In recent years, the importance of composites has increased in various applications based on the requirements. Based on different fabrication methods and post processing routes, a number of researchers read the properties of TiMMCs with various types of reinforcements of various sizes.

  1. o

    Although titanium has a good combination of properties, its wear resistance is less. So research can be done to increase the wear resistance of TiMMCs.

  2. o

    Research on fatigue properties, creep properties, and oxidation resistance of TiMMCs can be done. Research on non-conventional machining of TiMMCs to optimize the machining parameters can be carried out.

  3. o

    Uniform distribution of reinforcement in the Ti matrix is an important task in the development of TiMMCs, so new methods can be developed for controlling the distribution.

  4. o

    Different grain refinement methods can be employed for controlling the grain size and to examine their effect on the properties of TiMMCs.

  5. o

    From the literature, it is observed that the size of reinforcement also plays a vital role in enhancing the properties of composites. Research on nanocomposites to examine the effect of these nano reinforcements on the properties can be done.

  6. o

    The fabrication methods employed for the TiMMCs are costly, so the development of new methods which is less expensive can be carried out.

Conclusions

This article presents various reinforcements and methods used for the fabrication of titanium composites. From this paper, it was clear that the interest in developing titanium metal matrix composites is growing faster. Various reinforcements are used for developing composites, but the selection of reinforcement should be based on desirable properties to be developed in the MMCs. Despite extensive research, there is still room for growth in the use of TMCs in the automotive and aerospace industries by improving its processing and behavior characteristics. Therefore, there is a need for more in-depth research on TMC processing. The following conclusions are drawn from this study:

  • Among all of the production methods mentioned in this study, the composites made by PM demonstrated superior characteristics due to in situ formation and uniform reinforcement distribution.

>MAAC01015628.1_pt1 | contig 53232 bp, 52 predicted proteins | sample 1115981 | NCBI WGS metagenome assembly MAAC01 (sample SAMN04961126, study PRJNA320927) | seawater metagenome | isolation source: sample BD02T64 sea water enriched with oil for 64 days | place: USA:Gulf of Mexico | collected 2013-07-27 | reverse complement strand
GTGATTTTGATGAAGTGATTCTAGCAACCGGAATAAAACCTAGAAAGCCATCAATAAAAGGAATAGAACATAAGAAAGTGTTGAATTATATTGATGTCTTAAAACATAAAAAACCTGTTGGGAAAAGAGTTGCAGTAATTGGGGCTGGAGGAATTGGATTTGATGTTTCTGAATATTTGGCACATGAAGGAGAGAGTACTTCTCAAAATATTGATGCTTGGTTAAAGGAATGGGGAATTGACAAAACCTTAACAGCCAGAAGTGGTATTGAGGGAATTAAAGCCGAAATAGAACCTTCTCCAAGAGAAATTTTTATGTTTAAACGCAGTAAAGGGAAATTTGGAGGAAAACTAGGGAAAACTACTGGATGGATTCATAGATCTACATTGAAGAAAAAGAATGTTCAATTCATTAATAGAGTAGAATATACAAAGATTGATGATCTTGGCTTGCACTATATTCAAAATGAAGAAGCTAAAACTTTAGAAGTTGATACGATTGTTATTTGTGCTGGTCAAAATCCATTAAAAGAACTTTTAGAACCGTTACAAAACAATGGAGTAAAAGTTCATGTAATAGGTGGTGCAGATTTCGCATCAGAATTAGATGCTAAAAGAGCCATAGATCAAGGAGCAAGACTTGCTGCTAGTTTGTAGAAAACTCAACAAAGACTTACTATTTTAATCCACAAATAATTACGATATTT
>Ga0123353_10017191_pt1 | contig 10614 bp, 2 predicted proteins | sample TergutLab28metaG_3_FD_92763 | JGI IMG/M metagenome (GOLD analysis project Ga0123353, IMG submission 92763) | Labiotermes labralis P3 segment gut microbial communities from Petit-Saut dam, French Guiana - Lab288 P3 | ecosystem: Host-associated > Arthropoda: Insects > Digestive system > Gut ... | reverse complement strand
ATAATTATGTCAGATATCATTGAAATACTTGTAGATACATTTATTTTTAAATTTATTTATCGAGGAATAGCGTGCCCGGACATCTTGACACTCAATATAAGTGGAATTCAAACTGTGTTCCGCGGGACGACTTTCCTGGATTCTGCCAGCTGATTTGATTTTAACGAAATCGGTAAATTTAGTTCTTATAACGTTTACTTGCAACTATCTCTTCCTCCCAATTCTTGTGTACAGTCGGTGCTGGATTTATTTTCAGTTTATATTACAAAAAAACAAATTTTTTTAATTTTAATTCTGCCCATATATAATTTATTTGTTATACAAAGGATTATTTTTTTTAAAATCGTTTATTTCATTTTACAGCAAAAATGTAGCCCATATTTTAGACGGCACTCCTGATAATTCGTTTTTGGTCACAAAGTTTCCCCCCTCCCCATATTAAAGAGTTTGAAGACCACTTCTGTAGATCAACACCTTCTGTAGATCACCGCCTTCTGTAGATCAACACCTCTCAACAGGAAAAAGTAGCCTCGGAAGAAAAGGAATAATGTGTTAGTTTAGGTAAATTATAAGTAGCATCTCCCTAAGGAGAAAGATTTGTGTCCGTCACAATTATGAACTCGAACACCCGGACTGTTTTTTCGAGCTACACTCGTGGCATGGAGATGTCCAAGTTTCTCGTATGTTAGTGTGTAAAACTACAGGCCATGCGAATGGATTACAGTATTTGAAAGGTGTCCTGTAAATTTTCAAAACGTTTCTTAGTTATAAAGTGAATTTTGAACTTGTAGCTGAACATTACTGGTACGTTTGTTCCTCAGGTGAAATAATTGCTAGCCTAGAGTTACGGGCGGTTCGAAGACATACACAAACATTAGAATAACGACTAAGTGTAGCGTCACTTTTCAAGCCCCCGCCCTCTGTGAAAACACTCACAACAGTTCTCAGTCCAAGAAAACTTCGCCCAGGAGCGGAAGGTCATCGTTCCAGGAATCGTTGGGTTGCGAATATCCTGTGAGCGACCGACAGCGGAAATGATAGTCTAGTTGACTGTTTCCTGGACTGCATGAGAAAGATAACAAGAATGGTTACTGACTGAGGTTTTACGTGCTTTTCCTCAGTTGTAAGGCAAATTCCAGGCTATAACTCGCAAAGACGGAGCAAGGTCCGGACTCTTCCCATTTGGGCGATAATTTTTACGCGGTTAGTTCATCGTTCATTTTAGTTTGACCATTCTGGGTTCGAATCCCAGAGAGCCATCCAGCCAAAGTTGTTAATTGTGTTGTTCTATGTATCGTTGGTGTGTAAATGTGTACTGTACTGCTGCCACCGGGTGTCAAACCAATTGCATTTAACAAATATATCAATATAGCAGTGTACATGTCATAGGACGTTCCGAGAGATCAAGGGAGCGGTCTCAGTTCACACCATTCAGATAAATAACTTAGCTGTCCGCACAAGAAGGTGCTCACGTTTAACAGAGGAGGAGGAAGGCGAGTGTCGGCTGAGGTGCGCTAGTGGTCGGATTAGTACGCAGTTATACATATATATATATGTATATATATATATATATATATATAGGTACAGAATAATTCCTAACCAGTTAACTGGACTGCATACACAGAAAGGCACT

• According to the literature, ex situ processing of composites yielded lower properties as compared to in situ processing MMCs.

  • This study reported that the addition of reinforcement to a composite increases its mechanical characteristics over an unreinforced alloy. The uniform dispersion of the reinforcement is also a major component in increasing the characteristics.

  • The tribological properties of the Ti MMCs improved through the inclusion of the reinforcements (boron, graphene, CNTs, etc.)

  • In conclusion, considering the superior properties of composites, cost-effective fabrication methods have to be evolved to improve the application of composites further.

Availability of data and materials

Not applicable.

Abbreviations

Ti:

Titanium

HIP:

Hot isostatic pressing

MMC:

Metal matrix composite

HEBM:

High energy ball milling

TiMMC:

Titanium metal matrix composite

SBM:

Secondary ball milling

SPS:

Spark plasma sintering

HE:

Hot extrusion

PM:

Powder metallurgy

HP:

Hot pressing

GNF:

Graphene nanoflakes

SLM:

Selective laser melting

DMLS:

Direct metal laser sintering

CNT:

Carbon nanotube

MWCNT:

Multi-wall carbon nanotube

TMP:

Thermo mechanical processing

C:

Casting

YS:

Yield strength

UTS:

Ultimate tensile strength

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Ammisetti, D.K., Kruthiventi, S.S.H., Vinjavarapu, S. et al. A review on reinforcements, fabrication methods, and mechanical and wear properties of titanium metal matrix composites. J. Eng. Appl. Sci. 71, 60 (2024). https://doi.org/10.1186/s44147-024-00392-z